Junghyun Jacey K. ’24, activity station leader
“I took the role of leading the Jegichagi station and it was nice seeing students who are not familiar with the tradition learn Jegichagi and have fun. Initially, I was worried that people would not show up to our station as Jegichagi is a challenging game. However, I was wrong. The station was soon crowded with students and faculty members who were eager to learn Jegichagi and beat the best record made by previous challengers. Our record number was 7. Kudos to Ms. Hao!”
To close the Lunar New Year festivities, Kira H. ’26 and Agnes C. ’26 addressed the community at Morning Reports on February 3, describing the final celebration of the New Year: The Lantern Festival. This celebration honors ancestors and promotes reconciliation, peace, and forgiveness. “During the festival, houses are festooned with colorful lanterns,” Kira and Agnes explain. “Often with riddles written on them; if the riddle is answered correctly, the solver earns a small gift. Festival celebrations also include lion and dragon dances, parades and fireworks. Small glutinous rice balls filled with fruits and nuts, called yuanxiao or tangyuan, are eaten during the festival. The round shape of the balls symbolizes wholeness and unity within the family.”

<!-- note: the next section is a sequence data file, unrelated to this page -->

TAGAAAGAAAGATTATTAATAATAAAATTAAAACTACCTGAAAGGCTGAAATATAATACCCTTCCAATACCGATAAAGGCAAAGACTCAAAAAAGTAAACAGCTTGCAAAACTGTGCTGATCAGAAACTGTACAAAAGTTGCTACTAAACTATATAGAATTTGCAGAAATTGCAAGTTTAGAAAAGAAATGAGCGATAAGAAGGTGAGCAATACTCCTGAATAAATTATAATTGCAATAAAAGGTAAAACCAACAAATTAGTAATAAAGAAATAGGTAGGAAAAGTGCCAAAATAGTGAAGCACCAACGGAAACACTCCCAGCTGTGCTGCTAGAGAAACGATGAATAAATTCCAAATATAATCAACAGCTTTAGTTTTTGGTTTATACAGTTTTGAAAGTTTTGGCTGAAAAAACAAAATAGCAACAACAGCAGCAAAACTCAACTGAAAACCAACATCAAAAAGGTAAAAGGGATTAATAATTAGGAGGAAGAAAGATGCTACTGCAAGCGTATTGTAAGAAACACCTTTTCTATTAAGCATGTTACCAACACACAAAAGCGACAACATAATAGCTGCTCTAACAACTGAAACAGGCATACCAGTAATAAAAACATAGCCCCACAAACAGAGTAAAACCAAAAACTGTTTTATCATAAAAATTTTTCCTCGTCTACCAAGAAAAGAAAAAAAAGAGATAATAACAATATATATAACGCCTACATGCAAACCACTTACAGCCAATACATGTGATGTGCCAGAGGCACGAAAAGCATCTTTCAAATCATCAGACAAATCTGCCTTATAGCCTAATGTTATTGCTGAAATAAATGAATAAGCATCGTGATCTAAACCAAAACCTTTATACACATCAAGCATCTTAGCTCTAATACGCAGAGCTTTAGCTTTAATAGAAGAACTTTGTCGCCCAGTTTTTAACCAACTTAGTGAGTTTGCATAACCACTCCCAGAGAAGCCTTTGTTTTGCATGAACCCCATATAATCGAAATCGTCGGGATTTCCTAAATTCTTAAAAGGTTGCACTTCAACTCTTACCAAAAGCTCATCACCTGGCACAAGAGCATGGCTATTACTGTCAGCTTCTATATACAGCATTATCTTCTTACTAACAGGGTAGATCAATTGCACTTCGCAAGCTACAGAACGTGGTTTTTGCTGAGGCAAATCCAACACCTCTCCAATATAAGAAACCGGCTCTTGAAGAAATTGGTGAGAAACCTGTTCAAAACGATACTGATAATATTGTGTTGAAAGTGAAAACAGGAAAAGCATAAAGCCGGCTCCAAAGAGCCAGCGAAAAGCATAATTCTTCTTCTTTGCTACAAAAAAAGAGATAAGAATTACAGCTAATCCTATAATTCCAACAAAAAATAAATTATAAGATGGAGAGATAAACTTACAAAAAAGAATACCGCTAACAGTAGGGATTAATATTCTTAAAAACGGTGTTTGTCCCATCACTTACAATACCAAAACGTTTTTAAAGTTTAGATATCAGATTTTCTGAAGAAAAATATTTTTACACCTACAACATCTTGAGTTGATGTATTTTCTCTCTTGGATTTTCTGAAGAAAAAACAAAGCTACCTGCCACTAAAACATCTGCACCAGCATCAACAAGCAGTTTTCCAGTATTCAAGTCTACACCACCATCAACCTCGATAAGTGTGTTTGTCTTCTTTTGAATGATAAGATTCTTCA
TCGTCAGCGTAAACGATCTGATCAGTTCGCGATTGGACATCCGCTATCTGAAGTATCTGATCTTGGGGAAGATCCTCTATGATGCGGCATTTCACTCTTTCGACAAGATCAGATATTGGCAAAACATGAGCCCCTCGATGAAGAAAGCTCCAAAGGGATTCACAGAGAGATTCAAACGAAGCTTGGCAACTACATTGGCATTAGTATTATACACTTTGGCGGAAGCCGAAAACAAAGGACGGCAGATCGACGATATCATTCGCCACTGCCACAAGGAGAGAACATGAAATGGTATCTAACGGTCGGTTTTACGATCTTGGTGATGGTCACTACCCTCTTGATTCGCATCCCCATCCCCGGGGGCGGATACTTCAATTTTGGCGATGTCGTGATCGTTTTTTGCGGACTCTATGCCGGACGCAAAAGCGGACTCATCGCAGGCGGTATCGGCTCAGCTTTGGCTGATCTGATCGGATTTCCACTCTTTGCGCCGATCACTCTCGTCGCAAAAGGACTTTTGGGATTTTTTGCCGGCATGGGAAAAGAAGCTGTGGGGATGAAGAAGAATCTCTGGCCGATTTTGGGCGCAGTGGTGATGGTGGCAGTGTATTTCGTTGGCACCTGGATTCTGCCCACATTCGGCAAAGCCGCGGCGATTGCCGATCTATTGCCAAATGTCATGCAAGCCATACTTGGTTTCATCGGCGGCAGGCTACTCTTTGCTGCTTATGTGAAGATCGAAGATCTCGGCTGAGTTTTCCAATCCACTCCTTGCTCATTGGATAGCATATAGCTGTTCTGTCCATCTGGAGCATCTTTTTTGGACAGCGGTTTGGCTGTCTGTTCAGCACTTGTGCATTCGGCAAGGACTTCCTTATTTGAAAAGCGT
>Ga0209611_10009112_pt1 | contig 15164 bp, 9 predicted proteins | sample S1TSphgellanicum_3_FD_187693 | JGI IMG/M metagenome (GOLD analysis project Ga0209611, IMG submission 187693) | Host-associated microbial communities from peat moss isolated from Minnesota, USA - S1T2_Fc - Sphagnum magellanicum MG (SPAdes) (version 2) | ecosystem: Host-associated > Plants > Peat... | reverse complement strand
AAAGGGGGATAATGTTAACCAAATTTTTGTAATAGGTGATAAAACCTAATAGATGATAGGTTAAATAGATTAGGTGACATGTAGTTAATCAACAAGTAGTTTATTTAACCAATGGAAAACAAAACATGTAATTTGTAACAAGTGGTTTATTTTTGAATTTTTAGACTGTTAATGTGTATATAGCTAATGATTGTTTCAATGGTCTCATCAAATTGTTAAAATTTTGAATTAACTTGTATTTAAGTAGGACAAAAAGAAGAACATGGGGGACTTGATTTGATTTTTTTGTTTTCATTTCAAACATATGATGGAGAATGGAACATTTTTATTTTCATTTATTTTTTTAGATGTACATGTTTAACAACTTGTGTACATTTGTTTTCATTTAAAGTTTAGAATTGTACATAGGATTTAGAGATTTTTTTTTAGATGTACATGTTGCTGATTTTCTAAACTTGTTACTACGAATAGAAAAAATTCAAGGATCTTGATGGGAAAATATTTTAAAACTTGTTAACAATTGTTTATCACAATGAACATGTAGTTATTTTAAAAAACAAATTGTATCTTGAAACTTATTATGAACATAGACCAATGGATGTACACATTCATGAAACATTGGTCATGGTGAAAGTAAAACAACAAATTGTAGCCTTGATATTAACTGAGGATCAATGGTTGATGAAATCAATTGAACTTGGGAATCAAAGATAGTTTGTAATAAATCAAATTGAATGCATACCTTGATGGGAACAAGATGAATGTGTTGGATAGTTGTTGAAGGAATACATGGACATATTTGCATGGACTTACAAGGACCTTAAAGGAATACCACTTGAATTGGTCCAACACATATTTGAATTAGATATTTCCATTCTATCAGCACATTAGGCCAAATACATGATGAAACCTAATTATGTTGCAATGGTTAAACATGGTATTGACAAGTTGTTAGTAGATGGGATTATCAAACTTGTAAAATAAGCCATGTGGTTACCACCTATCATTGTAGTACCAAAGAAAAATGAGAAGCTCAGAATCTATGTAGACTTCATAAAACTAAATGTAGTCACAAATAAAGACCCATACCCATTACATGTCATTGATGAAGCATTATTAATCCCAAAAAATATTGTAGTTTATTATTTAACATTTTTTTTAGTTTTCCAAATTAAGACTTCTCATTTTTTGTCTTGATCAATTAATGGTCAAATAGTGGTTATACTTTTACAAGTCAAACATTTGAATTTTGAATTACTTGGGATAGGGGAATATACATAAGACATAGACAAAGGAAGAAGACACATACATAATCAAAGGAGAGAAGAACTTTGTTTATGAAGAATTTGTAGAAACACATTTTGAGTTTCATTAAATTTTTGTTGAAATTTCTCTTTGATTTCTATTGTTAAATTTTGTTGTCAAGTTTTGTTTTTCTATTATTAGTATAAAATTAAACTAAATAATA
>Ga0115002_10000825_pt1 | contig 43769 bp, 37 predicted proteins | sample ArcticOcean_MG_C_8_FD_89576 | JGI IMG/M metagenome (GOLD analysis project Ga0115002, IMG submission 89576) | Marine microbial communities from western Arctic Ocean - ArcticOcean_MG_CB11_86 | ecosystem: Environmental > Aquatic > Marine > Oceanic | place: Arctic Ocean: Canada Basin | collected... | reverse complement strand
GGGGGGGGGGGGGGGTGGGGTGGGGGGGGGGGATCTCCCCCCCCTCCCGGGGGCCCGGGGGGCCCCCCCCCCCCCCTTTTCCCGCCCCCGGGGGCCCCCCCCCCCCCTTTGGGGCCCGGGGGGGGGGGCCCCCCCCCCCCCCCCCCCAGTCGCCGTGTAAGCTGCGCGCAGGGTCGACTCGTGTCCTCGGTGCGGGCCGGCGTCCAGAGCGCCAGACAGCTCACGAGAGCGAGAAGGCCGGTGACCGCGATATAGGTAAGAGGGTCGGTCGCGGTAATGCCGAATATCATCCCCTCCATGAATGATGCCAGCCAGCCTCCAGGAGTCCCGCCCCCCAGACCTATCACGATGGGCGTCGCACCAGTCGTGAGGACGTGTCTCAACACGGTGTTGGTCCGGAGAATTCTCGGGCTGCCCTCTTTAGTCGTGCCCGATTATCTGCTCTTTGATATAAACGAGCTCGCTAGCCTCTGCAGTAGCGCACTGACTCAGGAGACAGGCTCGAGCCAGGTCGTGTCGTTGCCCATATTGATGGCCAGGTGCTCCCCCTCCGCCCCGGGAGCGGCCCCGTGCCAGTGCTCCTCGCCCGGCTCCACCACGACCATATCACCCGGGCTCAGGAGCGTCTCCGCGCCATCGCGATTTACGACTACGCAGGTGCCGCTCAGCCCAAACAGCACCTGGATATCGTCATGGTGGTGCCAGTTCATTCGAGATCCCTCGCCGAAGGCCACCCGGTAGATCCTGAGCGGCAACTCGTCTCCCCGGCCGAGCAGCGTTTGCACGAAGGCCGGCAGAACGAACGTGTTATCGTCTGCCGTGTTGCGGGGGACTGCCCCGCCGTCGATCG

Thank you to the students and adult leaders of ASU and MIASU for sharing these special traditions and celebrations with the Emma community!
To see more photos from Lunar New Year celebrations, visit our SmugMug.